Inside US' biggest war games at North Korean border in YEARS as nuke-armed Kim Jong-un launches chilling submarine salvo | The Sun

KIM Jong-un has accused the US of preparing to invade North Korea as it kicks off its biggest war games in years on the border.

The dictator fired a flurry of missiles as he vowed to take "the toughest counteraction" against the joint drills with South Korea.

Kim ordered his troops to be on standby to respond to the "frantic war preparation moves" from the US and South Korea – which he views as an invasion rehearsal.

Although North Korea views the military exercises as a major security threat, America and South Korea said the drills are defensive.

The US has beefed up its alliances in the region amid North Korea's increasing nuclear threats, with more than 70 missile tests last year.

In the last year, Kim has been steadily expanding his nuclear arsenal and unleashed a barrage of banned missile tests.

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The Warrior Shield FTX war games in South Korea include a computer simulation called the Freedom Shield 23, and field training exercises.

Pictures showed tanks and choppers readying for drills at a training field in the border city of Yeoncheon.

It's the biggest joint military exercise between the allies in five years.

Army Colonel Isaac L. Taylor, director of public affairs for US Forces Korea, said the war games will "build combat readiness and combined defence posture".

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"This training is an additional example of our ironclad commitment to ensure security and stability on the Korean peninsula and across Northeast Asia," Taylor added.

As the drills kicked off, North Korea fired two cruise missiles from a submarine off its east coast in an apparent retaliation.

The move also signals the country will likely carry out more weapons tests during the 11 days of exercises.

The North's official Korean Central News Agency said the submarine salvo tested the country's "nuclear war deterrence".

It said the missiles flew more than two hours – drawing figure-eight-shaped patterns and demonstrating an ability to hit targets 930 miles away.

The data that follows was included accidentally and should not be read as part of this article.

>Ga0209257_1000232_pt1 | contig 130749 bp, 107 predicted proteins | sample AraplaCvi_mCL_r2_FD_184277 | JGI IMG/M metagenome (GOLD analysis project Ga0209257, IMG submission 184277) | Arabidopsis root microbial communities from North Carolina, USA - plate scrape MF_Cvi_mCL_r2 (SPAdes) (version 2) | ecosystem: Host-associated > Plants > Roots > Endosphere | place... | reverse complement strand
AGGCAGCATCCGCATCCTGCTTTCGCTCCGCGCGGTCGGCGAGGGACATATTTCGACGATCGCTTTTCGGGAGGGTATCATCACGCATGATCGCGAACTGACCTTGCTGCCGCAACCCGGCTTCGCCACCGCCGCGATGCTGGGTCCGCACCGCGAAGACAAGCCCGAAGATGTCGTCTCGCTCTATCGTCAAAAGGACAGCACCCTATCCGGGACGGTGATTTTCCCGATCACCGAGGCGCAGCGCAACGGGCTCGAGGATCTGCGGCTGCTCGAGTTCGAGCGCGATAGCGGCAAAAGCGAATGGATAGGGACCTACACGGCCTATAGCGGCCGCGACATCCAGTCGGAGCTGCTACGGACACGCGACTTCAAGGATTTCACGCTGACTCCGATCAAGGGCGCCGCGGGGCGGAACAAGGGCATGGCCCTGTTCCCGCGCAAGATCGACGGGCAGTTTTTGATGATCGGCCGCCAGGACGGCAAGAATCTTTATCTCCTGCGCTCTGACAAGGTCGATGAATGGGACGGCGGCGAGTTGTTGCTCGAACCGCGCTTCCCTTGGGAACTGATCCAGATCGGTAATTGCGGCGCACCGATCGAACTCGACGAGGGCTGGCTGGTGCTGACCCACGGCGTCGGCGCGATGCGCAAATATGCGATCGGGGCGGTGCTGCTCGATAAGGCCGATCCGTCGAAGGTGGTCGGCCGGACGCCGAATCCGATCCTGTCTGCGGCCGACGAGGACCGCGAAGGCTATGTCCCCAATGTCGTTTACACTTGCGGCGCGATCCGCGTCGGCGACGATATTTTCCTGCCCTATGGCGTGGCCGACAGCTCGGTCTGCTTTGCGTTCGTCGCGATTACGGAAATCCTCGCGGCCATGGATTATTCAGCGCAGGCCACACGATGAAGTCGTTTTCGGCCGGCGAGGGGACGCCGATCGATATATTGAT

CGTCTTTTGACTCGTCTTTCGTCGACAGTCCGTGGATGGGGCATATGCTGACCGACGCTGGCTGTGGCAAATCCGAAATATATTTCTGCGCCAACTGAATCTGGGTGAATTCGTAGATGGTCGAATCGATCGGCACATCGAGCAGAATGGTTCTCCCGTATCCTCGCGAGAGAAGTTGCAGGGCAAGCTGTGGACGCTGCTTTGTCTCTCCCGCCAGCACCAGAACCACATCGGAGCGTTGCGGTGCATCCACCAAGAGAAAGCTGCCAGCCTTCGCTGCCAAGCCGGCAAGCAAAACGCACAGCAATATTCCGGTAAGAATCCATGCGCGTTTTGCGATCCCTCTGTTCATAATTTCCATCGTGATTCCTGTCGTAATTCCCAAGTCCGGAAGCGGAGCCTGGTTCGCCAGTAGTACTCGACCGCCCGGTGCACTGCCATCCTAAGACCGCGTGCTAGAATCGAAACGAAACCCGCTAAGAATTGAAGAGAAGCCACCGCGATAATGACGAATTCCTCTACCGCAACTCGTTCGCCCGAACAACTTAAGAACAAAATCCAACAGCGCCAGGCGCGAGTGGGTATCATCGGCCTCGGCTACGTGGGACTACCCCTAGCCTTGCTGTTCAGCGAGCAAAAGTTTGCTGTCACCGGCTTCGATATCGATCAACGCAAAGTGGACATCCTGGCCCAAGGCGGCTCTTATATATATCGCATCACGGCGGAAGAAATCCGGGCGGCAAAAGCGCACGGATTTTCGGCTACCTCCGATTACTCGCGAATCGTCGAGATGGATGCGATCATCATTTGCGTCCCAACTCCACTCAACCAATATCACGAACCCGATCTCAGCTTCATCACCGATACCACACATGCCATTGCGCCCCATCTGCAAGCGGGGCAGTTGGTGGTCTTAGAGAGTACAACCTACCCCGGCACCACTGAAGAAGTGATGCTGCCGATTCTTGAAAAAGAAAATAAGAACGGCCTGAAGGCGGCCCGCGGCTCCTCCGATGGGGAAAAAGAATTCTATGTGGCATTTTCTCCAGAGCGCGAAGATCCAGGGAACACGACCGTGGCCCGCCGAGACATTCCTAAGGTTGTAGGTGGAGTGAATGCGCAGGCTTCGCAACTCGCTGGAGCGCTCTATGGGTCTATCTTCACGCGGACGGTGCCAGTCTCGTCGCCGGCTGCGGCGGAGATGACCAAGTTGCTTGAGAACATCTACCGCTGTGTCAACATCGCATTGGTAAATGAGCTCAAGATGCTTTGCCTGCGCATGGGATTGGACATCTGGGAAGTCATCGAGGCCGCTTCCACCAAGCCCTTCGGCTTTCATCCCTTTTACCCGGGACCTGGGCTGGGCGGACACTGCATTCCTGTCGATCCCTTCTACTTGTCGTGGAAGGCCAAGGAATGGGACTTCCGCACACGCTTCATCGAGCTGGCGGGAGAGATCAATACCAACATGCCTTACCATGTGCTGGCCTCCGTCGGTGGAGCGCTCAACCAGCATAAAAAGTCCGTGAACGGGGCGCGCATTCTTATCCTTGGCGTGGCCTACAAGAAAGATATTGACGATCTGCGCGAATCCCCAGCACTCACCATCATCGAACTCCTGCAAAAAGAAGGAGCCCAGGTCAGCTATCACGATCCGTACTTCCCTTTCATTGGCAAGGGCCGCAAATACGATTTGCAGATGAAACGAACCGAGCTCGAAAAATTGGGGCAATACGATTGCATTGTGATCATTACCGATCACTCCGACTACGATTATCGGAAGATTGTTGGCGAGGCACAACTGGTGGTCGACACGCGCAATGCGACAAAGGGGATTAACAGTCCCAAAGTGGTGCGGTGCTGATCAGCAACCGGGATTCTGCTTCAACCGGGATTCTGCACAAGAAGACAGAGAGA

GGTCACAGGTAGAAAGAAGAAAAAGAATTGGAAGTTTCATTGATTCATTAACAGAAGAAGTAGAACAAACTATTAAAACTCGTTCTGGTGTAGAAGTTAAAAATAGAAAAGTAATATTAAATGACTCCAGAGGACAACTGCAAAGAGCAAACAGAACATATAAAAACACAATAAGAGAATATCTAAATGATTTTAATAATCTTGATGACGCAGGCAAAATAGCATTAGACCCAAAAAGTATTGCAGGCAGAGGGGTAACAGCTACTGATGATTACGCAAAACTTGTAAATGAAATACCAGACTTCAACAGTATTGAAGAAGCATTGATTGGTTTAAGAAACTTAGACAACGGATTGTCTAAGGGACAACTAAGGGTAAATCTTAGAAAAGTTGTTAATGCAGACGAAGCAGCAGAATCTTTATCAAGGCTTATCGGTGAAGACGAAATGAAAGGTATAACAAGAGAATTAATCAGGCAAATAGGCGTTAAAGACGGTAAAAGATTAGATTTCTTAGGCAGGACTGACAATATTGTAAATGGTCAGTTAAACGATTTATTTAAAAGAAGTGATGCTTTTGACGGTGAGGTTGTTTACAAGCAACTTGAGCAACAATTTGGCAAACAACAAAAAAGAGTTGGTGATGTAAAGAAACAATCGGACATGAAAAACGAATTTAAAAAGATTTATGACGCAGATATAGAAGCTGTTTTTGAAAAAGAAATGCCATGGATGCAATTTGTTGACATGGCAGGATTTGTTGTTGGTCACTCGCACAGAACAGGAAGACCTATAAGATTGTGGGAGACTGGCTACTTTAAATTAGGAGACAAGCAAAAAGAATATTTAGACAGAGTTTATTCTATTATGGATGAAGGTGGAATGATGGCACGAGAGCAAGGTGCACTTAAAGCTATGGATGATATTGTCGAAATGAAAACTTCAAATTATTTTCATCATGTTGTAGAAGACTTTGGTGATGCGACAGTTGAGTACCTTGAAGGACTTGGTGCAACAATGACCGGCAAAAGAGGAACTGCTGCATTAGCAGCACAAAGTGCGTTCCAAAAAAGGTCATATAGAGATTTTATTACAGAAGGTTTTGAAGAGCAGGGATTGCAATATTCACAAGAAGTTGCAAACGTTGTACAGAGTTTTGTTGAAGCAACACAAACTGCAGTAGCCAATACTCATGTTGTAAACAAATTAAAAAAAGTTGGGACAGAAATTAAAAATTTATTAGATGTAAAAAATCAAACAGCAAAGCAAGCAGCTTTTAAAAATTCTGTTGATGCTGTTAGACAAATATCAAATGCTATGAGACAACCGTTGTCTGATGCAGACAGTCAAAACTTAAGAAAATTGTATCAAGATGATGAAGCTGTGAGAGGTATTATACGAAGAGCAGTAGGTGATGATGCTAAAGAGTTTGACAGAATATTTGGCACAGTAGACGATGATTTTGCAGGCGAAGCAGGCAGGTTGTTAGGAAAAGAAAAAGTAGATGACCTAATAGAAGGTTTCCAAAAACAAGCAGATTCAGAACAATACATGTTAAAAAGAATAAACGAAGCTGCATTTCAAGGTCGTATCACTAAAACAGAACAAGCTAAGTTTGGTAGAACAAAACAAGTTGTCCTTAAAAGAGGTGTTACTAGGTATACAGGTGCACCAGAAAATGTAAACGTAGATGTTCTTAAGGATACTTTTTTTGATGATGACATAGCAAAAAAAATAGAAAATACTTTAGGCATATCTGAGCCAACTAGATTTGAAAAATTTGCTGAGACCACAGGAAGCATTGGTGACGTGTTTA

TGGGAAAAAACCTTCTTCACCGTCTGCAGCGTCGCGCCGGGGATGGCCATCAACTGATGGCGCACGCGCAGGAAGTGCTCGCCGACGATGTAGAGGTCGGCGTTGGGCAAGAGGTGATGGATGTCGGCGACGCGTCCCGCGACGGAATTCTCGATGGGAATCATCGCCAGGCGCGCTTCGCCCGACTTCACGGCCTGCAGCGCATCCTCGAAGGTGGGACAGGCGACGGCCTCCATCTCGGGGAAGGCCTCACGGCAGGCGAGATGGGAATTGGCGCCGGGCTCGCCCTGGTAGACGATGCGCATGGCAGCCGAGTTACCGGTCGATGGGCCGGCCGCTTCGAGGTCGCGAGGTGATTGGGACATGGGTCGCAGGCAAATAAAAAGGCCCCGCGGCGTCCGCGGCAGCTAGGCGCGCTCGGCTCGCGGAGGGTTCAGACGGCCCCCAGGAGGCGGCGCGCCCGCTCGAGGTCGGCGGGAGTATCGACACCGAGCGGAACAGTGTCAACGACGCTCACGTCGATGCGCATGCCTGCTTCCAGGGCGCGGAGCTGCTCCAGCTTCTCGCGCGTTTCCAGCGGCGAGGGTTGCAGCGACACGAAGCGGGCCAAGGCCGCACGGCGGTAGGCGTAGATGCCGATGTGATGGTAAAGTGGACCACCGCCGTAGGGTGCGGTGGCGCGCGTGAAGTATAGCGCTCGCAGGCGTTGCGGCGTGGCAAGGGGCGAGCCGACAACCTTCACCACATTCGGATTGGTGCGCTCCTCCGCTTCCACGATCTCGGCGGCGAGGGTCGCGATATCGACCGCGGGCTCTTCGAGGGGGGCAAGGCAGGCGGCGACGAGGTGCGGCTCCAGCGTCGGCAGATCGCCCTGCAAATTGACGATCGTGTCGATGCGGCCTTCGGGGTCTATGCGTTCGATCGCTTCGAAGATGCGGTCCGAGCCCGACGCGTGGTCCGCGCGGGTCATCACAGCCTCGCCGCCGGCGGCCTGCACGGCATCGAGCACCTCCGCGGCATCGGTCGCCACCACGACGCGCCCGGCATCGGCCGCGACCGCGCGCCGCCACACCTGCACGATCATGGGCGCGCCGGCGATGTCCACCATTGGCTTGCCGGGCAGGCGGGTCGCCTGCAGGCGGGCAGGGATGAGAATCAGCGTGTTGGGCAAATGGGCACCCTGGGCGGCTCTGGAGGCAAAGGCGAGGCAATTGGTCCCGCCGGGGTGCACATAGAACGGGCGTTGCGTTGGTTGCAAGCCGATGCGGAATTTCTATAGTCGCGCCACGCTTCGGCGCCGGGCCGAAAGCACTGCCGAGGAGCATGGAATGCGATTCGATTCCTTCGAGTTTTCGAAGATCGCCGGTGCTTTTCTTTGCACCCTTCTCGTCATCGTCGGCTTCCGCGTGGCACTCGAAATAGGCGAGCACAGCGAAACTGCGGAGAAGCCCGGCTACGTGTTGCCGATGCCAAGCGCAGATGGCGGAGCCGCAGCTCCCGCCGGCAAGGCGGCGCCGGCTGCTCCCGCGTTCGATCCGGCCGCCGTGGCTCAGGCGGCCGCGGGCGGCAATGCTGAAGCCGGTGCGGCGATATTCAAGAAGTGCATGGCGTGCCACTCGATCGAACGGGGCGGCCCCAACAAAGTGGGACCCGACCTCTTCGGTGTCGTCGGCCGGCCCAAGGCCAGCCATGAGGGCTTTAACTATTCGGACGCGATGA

The missiles were reportedly fired from the 8.24 Yongung ship – the same sub that North Korea used to conduct its first sub-launched ballistic missile test in 2016.

Kim Dong-yub, a professor at the University of North Korean Studies in Seoul, said the chilling tests show how Japan – including US military bases in Okinawa – is within striking distance of the cruise missiles.

He said the weapons could reach even the US Pacific territory of Guam if a North Korean sub can operate further from its shore.

The tests were the North's first known launches of cruise missiles from a submarine as all its previous underwater launches involved ballistic missiles.

Moon Keun-sik, a submarine expert at Kyonggi University in South Korea, said: "At a time when its efforts to build (bigger submarines) have reported little progress due to the sanctions, North Korea wants to show its still almost developed the types of missiles that can be fired from a submarine."

Moon said the missiles were likely designed to strike approaching US warships or other shorter-range targets on the ground.

Experts said Kim is trying to pressure the US into accepting North Korea as a legitimate nuclear power and relax international economic sanctions.

Earlier this year, Pyongyang's foreign ministry warned the expansion of military drills threatened to turn the region into "a huge war arsenal and a more critical war zone".

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It said the deployment of strategic assets was akin to planning a nuke strike on North Korea, and would "ignite an all-out showdown", KCNA reported.

It added the North was prepared to counter any challenge with the "most overwhelming nuclear force".

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